Implementing Infrared Object Detection

This page is going to describe the parts, schematic, software, and some tips on using Infrared for object detection. The parts used are typically the same parts found in most consumer electronic remote controls, and are widely available. If you have an old TV or other IR remote device, you have the makings of a nice IR detection system.

The Parts

The two basic parts for working with IR are the emitter and the detector. The emitter is typically an LED that emits near-infrared light. A typical wavelength is 880nm, which is just beyond the human eyes ability to see. Many suppliers, new and surplus, can provide you with sources of LED emitters. A typical IR detection system will use two emitters. By controlling when the emitters are active, the detection system can determine simple directional information: Left, Right, or Front.

There are several types of detectors for IR light. There are photo-diodes, photo-transistors, and a couple others. Usually, you buy IR emitter/detector pairs, which are tuned for each other. This is recommended when buying surplus, since chances are someone has verified they work together.

The other important detector for working with IR is a detector module, such as the Sharp GP1U5 (also the G1U52X) module. This module contains the IR detector and a small circuit that detects a 40khz modulation (i.e. the IR light is flashing on and off at about 40khz). The nice part about using a modulated light is the ability to reject noisy light signals. The world is full of light sources. Being able to detect a certain quality of a light, such as flashing at 40khz, means you can filter out much of the light you don't want.

Picture of infrared components

(Click on picture for larger view)

The components of the IR detection system

The above photo shows these parts installed on the front of a robot. The Sharp IR detector module is the square box at the top of the frame, and the emitters are enclosed in aluminum tubes near the bottom.

 

The Schematic

  To use the Sharp IR detection module, you need to have a circuit that can flash the light at 40khz, which is 40,000 a second (pretty fast!). This is called modulation. The circuit that does modulation is called an oscillator, and I have shown one below.

Picture of schematic

A simple 40khz modulation circuit.

(Click on picture for larger view)

The above circuit is an interesting one to look at. It uses a single 74HC04 (inverter) in several ways that you don't normally see, especially all at once. Lets take a quick tour.

There are three major parts to the circuit. The center (U1:A and U1:B plus desecrate components) forms a feedback oscillator. If you follow the flow of the logic gates, you see that the output of A is fed into the input of B, which is fed to the input of A. Now, there is a gate propagation delay factor that causes this circuit to continuously flip states. The important state is the output of gate U1:B, which is fed to the driver gates. The resistors and capacitor in the circuit are there to regulate the frequency at which this circuit feeds back into itself. Resistor R2 can be used to adjust the frequency of this circuit. The Sharp detector is fairly forgiving about the exact modulation frequency, but getting it as close as possible to 40khz is recommended. Note that the above circuit is tuned to work with the 74HC04, and is known NOT TO WORK with the 7404, 74LS04, and other TTL versions. Do yourself a favor and get the real thing.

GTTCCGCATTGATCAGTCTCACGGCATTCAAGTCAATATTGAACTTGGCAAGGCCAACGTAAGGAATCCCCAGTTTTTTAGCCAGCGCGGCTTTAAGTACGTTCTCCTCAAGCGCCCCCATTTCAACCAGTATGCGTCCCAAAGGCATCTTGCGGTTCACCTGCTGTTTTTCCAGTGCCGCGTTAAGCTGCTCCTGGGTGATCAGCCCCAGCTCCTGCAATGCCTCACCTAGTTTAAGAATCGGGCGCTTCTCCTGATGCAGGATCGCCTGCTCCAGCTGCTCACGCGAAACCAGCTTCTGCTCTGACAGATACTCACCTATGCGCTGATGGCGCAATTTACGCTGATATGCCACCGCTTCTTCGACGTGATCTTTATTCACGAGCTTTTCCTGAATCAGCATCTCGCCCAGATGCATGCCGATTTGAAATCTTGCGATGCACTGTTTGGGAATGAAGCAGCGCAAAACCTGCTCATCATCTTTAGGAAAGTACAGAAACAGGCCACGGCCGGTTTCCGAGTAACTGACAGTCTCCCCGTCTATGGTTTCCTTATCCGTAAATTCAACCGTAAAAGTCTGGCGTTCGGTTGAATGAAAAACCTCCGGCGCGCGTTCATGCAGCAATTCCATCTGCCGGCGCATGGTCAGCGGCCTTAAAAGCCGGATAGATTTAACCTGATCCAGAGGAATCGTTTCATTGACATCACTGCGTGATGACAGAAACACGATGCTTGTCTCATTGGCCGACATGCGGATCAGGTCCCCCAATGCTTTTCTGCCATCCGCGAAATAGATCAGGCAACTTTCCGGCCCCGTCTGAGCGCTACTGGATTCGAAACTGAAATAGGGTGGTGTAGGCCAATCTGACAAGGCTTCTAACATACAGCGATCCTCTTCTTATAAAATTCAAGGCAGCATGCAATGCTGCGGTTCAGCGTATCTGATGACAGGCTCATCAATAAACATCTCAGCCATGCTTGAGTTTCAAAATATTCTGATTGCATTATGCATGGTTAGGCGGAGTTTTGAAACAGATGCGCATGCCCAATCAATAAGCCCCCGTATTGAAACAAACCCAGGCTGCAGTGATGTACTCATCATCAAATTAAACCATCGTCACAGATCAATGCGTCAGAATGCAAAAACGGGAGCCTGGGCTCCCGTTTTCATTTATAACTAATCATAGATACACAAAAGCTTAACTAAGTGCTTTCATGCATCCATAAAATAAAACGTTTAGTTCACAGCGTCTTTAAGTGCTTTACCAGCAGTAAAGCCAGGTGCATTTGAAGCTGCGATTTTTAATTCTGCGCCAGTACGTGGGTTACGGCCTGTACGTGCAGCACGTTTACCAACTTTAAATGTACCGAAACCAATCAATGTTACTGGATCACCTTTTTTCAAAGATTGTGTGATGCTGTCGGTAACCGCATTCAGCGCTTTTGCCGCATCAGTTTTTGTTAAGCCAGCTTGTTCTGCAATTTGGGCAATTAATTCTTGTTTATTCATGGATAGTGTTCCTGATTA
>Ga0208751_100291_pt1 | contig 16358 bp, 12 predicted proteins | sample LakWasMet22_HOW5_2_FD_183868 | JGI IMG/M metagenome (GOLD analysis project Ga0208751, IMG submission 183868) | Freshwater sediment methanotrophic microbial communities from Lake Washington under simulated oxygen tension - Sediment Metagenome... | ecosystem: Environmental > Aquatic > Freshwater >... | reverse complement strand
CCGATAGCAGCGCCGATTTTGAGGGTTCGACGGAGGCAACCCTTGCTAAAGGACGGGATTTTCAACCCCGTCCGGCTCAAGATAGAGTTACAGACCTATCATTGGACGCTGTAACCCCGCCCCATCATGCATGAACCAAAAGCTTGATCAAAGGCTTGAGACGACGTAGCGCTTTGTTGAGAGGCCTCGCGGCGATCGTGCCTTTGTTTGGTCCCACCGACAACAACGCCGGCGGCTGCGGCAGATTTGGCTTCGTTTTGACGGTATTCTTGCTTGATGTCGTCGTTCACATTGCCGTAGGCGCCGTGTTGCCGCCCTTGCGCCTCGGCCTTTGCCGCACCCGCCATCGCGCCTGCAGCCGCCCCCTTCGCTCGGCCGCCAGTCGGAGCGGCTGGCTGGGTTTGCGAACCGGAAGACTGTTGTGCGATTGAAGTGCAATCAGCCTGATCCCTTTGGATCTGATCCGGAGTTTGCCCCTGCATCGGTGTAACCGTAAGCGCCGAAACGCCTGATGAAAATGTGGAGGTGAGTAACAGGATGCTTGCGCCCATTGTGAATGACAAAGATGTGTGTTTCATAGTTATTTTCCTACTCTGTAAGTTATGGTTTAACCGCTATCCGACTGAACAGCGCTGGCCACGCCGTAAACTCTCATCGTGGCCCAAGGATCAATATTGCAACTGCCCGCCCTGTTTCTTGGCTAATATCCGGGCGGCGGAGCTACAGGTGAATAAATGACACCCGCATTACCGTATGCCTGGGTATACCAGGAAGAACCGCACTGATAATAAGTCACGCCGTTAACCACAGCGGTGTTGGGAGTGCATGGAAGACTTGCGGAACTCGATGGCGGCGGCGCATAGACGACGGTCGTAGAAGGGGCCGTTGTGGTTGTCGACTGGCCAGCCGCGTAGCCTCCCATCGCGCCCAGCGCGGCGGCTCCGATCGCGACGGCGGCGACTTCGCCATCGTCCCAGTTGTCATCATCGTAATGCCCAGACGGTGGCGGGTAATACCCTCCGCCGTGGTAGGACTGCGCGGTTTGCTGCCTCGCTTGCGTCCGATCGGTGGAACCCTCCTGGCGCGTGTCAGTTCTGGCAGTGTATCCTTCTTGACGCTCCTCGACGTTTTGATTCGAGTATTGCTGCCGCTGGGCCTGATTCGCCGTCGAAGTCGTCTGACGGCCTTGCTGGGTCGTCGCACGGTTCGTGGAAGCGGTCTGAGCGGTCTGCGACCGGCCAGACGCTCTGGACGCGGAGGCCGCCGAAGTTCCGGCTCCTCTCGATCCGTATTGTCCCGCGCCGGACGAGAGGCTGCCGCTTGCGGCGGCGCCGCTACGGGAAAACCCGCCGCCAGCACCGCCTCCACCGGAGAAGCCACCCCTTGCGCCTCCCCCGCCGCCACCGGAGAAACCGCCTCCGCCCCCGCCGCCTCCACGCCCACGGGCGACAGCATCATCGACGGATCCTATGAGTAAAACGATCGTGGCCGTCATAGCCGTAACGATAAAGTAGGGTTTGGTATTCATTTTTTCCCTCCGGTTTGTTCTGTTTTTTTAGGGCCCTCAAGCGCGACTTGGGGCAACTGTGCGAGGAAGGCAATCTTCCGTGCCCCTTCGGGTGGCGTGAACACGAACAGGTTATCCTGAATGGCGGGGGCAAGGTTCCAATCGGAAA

The output from the oscillator is sent through two buffers. Here the gates act to isolate the oscillator section from the IR emitter section. The buffers also act as current sources for the IR emitters. It is important to isolate the oscillator from the LED's, since the timing would be affected by the particular types of LED you use.

The final gates are the U1:C and U1:D gates. These are the control lines that you would connect to the output ports of the CPU. They act to buffer the CPU from the current requirements of the LED's.

The interface to the CPU is done through pins 5 and 9 in the above circuit (gates C and D). These control when the emitters turn on. The only other variable is the resistor R2, which should only require initial adjustment to get the correct frequency.

The Software

Ask any engineer who has actually built a robust machine, and the engineer will tell you that the world is far from perfect. Few things work as cleanly as they do on paper. Sensors are especially sensitive to the outside world, and more often than not require some additional help in picking out the useful information from the 'noise'. This is where the software comes in.

Lets write a function that determines if there is an obstacle in the way. The function, CheckForObstacle() will return one of states: Nothing, Left, Right, Front. This indicates where, if any, the object might be. So, the function, easily enough, looks like:

int CheckForObstacle()
{
	int ReturnValue;
	TurnOnEmitter(LEFT);
	if( DetectorSeesLight() )
	{
		ReturnValue = Left;
	}
	TurnOffEmitter(LEFT);
	TurnOnEmitter(RIGHT);
	if( DetectorSeesLight() )
	{
		ReturnValue = ReturnValue + Right;
	}
	TurnOffEmitter(RIGHT);
	return ReturnValue;
}

The Tips

IR detection tool